FOM: naive or brainwashed?
Reuben Hersh
rhersh at math.unm.edu
Wed Mar 18 16:54:25 EST 1998
"What determines what math is?"
Do you think this is a clearly formulated question?
I gave a criterion that distinguishes math from other
fields of academic study. The fact that mathematicians can check
each other and come to agreement on their conclusions is
an essential, non-ignorable feature that makes
mathematics what it is.
However, you say that is external, and you want something internal.
There is certainly much more to be said to describe
or characterize or distinguish math. In fact, the principal
purpose of the Mathematical Experience, which you read and even
enjoyed, was exactly that. It does take a whole book,
or several books, to characterize math in any amount of thouroughness
or detail. Since my previous book tried to do that, I didn't
realize I had to do it again in my new book.
The only way I see to respond to your request is concretely, by
real examples. There are situations when one must
decide, "Is this mathematics?" Such situations are
extreme cases of situations where one must evaluate a person,
a book, a manuscript, or whatever. Is it correct? Is it interesting?
Is it nonsense? Is it promising? Is it math? Is it applied math?
Is it (as you propose) astrology?
I thought of answering you by describing what I do in writing a
math paper. Would that help?
I could tell you what I (or any other mathematician) does in refereeing
a journal submission. Is it interesting? Is it reasonably correct?
Is it more or less new? Is this the right journal to publish it?
All that, of course, includes the elementary question, what is it?
Is it math? Is it garbage? Is it, as you propose, astrology?
I could report some of the thinking that goes on in answering
these refereeing questions. Would that be on your point?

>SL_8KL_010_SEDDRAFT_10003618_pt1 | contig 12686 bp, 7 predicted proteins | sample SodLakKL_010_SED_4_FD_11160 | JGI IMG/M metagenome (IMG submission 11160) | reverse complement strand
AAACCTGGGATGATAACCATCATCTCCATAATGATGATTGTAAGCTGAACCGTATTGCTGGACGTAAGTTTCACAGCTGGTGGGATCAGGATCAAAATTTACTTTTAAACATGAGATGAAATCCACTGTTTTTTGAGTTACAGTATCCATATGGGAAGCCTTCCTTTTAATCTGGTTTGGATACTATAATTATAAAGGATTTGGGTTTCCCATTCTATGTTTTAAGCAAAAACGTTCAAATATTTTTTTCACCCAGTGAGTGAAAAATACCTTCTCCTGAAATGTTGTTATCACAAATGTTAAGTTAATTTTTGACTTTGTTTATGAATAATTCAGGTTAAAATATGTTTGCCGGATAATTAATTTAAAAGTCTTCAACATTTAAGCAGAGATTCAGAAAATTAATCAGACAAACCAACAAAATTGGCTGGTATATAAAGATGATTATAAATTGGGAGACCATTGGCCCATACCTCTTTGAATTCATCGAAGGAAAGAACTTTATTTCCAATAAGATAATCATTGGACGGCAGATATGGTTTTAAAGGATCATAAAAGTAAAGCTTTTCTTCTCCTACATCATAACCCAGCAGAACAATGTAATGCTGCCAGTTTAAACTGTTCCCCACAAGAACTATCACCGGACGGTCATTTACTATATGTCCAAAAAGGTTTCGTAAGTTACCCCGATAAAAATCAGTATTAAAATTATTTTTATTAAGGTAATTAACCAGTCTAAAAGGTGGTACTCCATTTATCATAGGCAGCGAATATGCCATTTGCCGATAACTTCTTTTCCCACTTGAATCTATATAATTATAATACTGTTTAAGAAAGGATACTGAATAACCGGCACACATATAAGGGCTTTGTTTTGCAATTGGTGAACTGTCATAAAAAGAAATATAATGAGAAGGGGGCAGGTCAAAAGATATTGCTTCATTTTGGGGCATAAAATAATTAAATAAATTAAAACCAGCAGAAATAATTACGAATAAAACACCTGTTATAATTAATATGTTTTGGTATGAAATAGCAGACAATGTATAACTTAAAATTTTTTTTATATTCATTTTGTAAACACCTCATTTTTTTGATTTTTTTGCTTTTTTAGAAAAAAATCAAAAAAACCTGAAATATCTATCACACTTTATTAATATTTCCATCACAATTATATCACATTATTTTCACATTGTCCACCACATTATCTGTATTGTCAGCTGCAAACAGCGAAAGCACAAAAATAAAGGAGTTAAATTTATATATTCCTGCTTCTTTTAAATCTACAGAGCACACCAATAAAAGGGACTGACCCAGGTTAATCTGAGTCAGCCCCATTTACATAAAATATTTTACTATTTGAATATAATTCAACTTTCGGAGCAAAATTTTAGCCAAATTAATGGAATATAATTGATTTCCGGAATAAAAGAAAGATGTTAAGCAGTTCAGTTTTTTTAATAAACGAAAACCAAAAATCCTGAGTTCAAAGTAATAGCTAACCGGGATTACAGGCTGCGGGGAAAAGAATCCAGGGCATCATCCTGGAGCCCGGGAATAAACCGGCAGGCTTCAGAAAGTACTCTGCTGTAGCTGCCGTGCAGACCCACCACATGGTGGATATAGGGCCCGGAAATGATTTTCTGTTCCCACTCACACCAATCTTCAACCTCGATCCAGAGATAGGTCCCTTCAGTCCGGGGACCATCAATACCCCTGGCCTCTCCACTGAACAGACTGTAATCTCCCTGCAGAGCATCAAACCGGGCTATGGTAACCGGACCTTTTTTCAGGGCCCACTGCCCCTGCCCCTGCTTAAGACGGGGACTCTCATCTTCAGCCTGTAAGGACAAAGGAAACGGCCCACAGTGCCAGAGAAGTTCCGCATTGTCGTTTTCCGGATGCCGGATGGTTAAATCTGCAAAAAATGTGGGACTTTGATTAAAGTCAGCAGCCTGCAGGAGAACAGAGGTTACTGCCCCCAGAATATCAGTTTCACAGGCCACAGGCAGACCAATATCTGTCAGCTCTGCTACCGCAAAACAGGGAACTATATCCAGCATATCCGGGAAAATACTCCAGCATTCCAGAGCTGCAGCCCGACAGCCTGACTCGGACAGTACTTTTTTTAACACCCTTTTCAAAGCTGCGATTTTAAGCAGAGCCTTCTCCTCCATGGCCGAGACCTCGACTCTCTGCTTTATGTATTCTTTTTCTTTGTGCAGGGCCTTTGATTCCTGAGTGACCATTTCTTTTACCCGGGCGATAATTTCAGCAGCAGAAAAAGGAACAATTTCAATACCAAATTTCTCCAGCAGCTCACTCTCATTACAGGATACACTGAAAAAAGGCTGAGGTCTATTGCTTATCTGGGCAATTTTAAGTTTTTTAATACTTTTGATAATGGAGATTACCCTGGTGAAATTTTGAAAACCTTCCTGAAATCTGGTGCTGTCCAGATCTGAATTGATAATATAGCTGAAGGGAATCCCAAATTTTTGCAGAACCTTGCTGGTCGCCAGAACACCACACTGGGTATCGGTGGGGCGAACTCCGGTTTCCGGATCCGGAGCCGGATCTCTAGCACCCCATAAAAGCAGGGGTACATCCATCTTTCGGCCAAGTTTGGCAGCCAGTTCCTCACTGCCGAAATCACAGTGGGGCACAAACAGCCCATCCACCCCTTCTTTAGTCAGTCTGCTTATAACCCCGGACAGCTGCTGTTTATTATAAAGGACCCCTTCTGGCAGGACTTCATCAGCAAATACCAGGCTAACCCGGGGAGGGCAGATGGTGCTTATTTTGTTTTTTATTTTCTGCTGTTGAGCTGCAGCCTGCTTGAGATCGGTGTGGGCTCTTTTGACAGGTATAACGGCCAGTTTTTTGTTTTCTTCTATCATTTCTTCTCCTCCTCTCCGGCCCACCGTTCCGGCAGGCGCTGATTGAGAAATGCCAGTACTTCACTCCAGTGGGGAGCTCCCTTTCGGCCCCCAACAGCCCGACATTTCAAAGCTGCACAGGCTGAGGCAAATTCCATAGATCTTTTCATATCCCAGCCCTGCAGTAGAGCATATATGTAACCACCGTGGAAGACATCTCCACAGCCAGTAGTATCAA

But your question doesn't concern correctness, novelty,
or interest. Only, "is it math?"
A plausible looking young man comes to me with a method for
trisecting any angle by ruler and compass. He knows that
in the books this is proved impossible. But he wants me
to find his mistake in his proof. The proof is pages and
pages of trigonometry. I would call this incorrect or
confused or incompetent math. Would you say, no, it's not math?
I could tell you how I would decide if I walked into a random
seminar room in a random university, whether the seminar topic
was math or not-math. Would that be pertinent?
I'm afraid, though that you are demanding something
much less interesting: a
one- or two-paragraph stipulation about mathematical proof, or
about shapes and numbers, or about sets, which could never be made
precise or inclusive.
Is applied math math? Some say yes, some say no.
Is the computer calculation of 8 billion digits of PI math?
Is fom math?
Is fuzzy logic math?
Is operations research math?
Is category theory math?
Is theoretical computer science math?
Is classical mechanics math?
Is statistics math?
Is theoretical fluid dynamics math?
To all these questions, you will
find some to say yes and some to say no.
The answer "math is what mathematicians do" is not much of a joke.
It becomes meaningful if I actually try to describe what mathematicians
actually do. As I said, this was a principal purpose of the Math Experience.
Another kind of answer can be given genetically, see the Nature
of Mathematical Knowledge by Philip Kitcher (briefly described in
What Is Mathematics Really?) Mathematics there is characterized
by its historic descent from arithemetic and visual geometry.
Obviously anything as complex, dynamic, many-faceted as
math can be characterized in more than one way. The
question is really, what do you want to know? What is the purpose of
your question?
Reuben Hersh
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